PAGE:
The Hurry-Up is your nightly dose of updates from the Ohio State football recruiting trail, keeping tabs on the latest from commits and targets from around the country.
“Not really interested” in recruiting crown
When Ohio State won its last national championship at the end of the 2014 season, the program did so on the back of rosters made up of recruiting classes in 2011 (No. 6 ranking), 2012 (No. 5), 2013 (No. 2) and 2014 (No. 3), none of which finished as the No. 1-ranked class in America.
Urban Meyer once said that if they’re dishing out a championship for something (even if it’s a non-tangible trophy like the recruiting crown) that Ohio State wants to win it. But that national title was one prime example of not necessarily needing to win a recruiting ring in order to win the CFP ring.
That’s why, when asked what landing the No. 1-ranked class in 2021 would signify for the program and what it would mean, the Buckeyes’ current CEO and GM basically shrugged their shoulders and said it wasn’t a big deal.
“I’m not really interested in that at all, because it’s just someone’s opinion,” Ryan Day said. “I get it. I respect it all. But in the end, we’ve gotta find the right guys for Ohio State, and the right fit. I would say that’s not 100 percent, but the guys that we bring in, they’re the right fit for us. I’m sure some people look at that a little bit more. In the end, I just want to make sure we have the right guys for us, and that we’re winning once they get here in four years. To me, that’s the true test of a recruiting class is where is it at in four years or three years from when they sign. And I know it’s fun, it’s great to talk about and all that stuff, but in the end, what matters is what they do when they get here, and that’s what we stay focused on.”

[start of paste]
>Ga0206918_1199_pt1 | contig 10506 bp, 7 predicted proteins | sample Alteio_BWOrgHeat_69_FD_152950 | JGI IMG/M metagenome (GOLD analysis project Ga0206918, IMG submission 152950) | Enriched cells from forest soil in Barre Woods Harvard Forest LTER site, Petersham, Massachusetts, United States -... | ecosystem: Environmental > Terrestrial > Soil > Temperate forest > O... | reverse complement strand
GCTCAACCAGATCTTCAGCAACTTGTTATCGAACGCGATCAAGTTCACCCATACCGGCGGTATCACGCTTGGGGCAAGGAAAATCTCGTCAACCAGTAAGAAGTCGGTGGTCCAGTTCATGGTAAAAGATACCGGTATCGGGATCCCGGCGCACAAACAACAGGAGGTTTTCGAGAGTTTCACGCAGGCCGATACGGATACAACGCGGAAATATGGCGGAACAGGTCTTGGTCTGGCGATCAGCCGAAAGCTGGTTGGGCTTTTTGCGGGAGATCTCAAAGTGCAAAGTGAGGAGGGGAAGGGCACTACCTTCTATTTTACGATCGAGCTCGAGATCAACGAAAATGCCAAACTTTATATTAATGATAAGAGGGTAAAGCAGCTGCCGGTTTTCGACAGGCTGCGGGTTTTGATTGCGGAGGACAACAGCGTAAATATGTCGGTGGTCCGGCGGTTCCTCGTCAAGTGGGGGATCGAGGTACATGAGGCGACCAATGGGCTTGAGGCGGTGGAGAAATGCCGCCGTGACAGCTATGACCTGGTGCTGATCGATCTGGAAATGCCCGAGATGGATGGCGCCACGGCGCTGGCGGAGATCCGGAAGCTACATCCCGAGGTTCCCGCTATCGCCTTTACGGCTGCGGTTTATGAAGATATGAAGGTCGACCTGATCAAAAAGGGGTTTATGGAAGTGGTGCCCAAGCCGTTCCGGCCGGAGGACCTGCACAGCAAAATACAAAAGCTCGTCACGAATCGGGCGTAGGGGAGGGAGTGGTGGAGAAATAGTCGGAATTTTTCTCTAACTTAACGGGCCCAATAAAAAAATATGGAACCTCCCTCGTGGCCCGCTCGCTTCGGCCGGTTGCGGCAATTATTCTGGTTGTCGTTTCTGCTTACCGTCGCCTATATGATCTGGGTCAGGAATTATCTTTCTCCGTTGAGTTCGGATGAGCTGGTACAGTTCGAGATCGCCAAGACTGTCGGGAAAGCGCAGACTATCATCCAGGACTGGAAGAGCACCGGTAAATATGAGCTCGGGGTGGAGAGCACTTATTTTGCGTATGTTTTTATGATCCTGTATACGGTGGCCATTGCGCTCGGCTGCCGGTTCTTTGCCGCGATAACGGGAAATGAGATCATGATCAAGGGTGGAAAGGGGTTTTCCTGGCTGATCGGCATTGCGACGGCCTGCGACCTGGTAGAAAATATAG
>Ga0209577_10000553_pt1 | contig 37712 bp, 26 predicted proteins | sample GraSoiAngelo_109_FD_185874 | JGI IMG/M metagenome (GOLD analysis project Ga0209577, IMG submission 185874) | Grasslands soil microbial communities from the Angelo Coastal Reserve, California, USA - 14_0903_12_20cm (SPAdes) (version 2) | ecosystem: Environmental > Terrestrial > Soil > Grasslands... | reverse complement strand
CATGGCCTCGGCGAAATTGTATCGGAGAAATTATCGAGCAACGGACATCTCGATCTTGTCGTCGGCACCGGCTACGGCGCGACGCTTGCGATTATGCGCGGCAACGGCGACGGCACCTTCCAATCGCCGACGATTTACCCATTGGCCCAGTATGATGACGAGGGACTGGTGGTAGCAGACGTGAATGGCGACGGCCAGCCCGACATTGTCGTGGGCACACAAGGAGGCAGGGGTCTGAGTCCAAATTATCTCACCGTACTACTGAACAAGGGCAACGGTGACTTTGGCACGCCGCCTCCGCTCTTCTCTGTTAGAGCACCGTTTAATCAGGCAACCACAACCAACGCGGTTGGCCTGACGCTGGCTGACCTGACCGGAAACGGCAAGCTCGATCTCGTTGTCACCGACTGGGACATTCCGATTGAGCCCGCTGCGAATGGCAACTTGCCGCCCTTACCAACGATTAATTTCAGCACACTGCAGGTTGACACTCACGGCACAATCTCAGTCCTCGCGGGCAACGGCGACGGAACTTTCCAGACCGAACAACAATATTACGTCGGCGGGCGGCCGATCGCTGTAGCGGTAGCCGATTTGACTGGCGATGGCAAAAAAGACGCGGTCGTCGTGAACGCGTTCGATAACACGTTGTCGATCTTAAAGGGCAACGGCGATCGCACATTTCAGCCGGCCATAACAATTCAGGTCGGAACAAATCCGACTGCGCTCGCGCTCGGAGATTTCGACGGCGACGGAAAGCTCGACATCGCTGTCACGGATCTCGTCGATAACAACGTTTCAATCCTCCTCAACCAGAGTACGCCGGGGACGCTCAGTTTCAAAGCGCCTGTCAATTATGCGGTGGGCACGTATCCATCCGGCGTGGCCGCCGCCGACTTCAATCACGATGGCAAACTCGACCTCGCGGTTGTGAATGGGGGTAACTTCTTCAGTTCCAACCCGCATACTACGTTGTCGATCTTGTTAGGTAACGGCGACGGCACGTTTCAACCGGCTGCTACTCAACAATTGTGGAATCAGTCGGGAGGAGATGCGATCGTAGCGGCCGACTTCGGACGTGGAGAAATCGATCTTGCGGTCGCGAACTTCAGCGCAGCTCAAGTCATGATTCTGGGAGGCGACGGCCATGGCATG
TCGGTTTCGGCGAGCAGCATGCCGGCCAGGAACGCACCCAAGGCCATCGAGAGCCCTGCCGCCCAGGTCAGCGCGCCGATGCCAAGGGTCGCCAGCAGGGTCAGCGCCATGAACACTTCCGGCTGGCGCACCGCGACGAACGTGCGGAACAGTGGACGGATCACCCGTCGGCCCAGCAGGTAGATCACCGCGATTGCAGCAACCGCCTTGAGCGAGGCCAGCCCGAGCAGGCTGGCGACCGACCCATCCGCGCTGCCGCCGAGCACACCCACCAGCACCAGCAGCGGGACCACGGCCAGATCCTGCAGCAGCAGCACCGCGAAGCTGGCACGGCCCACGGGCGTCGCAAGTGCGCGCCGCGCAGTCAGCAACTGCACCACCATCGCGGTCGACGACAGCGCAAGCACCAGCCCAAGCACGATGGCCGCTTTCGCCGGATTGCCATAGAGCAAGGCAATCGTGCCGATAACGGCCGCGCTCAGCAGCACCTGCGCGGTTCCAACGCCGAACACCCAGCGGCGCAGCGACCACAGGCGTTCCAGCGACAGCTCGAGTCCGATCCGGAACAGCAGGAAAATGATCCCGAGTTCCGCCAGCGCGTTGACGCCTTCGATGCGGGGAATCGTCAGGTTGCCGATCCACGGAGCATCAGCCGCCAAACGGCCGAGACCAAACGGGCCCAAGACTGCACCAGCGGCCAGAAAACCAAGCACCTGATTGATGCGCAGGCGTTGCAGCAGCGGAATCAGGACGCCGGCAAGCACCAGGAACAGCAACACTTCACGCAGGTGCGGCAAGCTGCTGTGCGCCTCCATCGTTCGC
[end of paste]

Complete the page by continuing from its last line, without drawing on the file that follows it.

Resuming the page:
And that’s something Day has harped on in both of his early signing period press conferences, that he is searching for “the best class in the country for Ohio State,” which he mentioned multiple times in December.
“What’s the best class in the country for another school? That’s not the same for us,” Day said. “One of the things you know if you come here is it’s going to be hard. You’re going to have to compete to get on the field. You have to compete to play for a national championship. That’s what we’re looking for here.
“So the first thing you have to do is do they have the physical ability? If they do, you check that box. Are they a culture fit in terms of what they want in their goals and who they are character-wise? You check that box. How about academically? Check that box. And by the end, you have this list of guys that you go and try to recruit, and then you build the relationship, and if the relationship’s there, you just keep building on it.”
When asked the same question about whether or not attaining the No. 1 class is important to him, Ohio State director of player personnel Mark Pantoni was right in step with his CEO.
“I heard what Ryan said, and I honestly agree with him 100 percent,” Pantoni said. “It’s not a big deal. We’ve had classes in the past that were 4 or 5 and probably had more NFL draft picks in the top two rounds than some of these other classes, so to me, the way I grade recruiting classes is how they end up. NFL being a big part, but also key contributors, starters as well, so we’ll look forward here in three or four years and see, that’s how we’ll grade it.”